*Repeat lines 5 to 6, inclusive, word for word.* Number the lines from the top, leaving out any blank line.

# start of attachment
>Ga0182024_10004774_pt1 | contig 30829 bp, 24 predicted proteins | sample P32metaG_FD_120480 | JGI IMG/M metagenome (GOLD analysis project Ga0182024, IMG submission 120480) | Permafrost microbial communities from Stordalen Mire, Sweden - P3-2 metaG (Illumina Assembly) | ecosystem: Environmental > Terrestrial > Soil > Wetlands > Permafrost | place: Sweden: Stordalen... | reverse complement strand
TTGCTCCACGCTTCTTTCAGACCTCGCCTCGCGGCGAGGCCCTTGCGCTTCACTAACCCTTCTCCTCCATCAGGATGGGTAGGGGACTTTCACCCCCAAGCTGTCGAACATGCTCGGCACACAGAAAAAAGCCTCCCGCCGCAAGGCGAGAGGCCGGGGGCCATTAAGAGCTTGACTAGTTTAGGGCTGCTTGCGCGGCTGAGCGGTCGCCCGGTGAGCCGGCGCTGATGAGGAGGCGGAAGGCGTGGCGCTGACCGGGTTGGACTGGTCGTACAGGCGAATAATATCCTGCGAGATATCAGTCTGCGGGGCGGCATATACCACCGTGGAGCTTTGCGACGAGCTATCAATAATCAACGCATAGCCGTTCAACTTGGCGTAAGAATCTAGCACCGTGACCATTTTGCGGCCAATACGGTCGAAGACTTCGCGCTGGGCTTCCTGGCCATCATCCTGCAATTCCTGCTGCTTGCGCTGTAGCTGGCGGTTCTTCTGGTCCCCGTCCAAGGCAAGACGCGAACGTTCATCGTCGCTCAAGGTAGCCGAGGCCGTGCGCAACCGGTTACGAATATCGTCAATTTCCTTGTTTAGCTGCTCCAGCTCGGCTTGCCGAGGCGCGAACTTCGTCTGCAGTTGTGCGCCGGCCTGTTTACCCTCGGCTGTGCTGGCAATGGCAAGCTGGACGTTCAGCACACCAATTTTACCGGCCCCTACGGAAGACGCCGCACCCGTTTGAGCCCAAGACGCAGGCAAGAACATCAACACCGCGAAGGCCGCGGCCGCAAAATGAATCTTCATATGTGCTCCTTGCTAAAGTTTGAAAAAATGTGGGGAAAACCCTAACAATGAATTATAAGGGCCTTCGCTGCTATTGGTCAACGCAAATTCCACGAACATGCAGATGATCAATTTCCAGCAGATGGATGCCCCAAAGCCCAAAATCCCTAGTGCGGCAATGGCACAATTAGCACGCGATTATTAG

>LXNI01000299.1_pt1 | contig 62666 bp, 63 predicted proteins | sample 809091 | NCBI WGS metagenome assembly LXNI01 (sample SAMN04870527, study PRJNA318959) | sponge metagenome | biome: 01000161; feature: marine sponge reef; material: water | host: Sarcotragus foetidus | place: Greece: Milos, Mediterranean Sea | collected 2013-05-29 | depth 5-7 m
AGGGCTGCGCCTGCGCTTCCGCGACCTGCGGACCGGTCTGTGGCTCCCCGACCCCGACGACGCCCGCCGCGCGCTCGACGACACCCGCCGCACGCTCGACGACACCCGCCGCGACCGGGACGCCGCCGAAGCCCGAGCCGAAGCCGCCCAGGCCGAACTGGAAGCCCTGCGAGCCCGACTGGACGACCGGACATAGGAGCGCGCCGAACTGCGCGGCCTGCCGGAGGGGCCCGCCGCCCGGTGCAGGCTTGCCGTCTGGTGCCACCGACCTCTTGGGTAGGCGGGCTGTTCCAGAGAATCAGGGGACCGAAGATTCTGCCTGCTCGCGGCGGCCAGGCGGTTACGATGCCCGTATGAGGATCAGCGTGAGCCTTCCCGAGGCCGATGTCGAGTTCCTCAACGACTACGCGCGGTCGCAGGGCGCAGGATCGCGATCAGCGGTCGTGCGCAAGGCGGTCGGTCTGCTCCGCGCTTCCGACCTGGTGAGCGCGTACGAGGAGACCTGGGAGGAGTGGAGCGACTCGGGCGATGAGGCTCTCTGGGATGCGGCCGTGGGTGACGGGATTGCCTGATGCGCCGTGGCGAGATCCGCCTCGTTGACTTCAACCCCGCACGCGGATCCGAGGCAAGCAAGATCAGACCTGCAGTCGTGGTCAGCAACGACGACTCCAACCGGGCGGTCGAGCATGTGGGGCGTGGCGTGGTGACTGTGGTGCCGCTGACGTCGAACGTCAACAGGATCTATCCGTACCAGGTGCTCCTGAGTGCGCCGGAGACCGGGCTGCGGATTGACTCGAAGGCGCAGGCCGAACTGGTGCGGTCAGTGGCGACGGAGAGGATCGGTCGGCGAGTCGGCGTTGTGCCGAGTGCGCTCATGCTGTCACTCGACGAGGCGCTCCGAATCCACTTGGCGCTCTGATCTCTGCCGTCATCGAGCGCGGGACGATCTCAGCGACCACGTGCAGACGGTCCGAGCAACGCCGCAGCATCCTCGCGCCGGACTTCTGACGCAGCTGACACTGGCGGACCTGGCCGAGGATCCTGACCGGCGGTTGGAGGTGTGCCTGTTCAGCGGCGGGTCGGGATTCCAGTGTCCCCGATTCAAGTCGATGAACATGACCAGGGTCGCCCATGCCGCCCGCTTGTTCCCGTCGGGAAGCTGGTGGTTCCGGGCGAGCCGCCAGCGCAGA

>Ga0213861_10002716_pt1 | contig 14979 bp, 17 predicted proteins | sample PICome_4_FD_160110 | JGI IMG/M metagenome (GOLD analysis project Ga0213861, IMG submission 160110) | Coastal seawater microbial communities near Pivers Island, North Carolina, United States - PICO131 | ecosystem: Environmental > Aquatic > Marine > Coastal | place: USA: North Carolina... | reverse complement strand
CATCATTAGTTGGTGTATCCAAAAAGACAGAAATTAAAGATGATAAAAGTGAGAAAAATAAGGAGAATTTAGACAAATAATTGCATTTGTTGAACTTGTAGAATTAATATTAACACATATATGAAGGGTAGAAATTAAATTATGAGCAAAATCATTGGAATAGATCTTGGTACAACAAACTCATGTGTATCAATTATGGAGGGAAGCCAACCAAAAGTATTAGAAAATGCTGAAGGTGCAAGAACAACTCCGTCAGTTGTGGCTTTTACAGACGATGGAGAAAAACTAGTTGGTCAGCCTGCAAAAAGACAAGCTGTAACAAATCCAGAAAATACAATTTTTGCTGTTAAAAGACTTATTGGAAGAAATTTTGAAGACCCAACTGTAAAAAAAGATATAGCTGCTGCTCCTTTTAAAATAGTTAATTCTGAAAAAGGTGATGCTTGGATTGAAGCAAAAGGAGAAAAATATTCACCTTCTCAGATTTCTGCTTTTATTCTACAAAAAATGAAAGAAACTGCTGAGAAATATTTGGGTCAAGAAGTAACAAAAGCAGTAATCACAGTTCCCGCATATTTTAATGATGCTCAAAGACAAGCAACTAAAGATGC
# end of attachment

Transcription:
>Ga0213861_10002716_pt1 | contig 14979 bp, 17 predicted proteins | sample PICome_4_FD_160110 | JGI IMG/M metagenome (GOLD analysis project Ga0213861, IMG submission 160110) | Coastal seawater microbial communities near Pivers Island, North Carolina, United States - PICO131 | ecosystem: Environmental > Aquatic > Marine > Coastal | place: USA: North Carolina... | reverse complement strand
CATCATTAGTTGGTGTATCCAAAAAGACAGAAATTAAAGATGATAAAAGTGAGAAAAATAAGGAGAATTTAGACAAATAATTGCATTTGTTGAACTTGTAGAATTAATATTAACACATATATGAAGGGTAGAAATTAAATTATGAGCAAAATCATTGGAATAGATCTTGGTACAACAAACTCATGTGTATCAATTATGGAGGGAAGCCAACCAAAAGTATTAGAAAATGCTGAAGGTGCAAGAACAACTCCGTCAGTTGTGGCTTTTACAGACGATGGAGAAAAACTAGTTGGTCAGCCTGCAAAAAGACAAGCTGTAACAAATCCAGAAAATACAATTTTTGCTGTTAAAAGACTTATTGGAAGAAATTTTGAAGACCCAACTGTAAAAAAAGATATAGCTGCTGCTCCTTTTAAAATAGTTAATTCTGAAAAAGGTGATGCTTGGATTGAAGCAAAAGGAGAAAAATATTCACCTTCTCAGATTTCTGCTTTTATTCTACAAAAAATGAAAGAAACTGCTGAGAAATATTTGGGTCAAGAAGTAACAAAAGCAGTAATCACAGTTCCCGCATATTTTAATGATGCTCAAAGACAAGCAACTAAAGATGC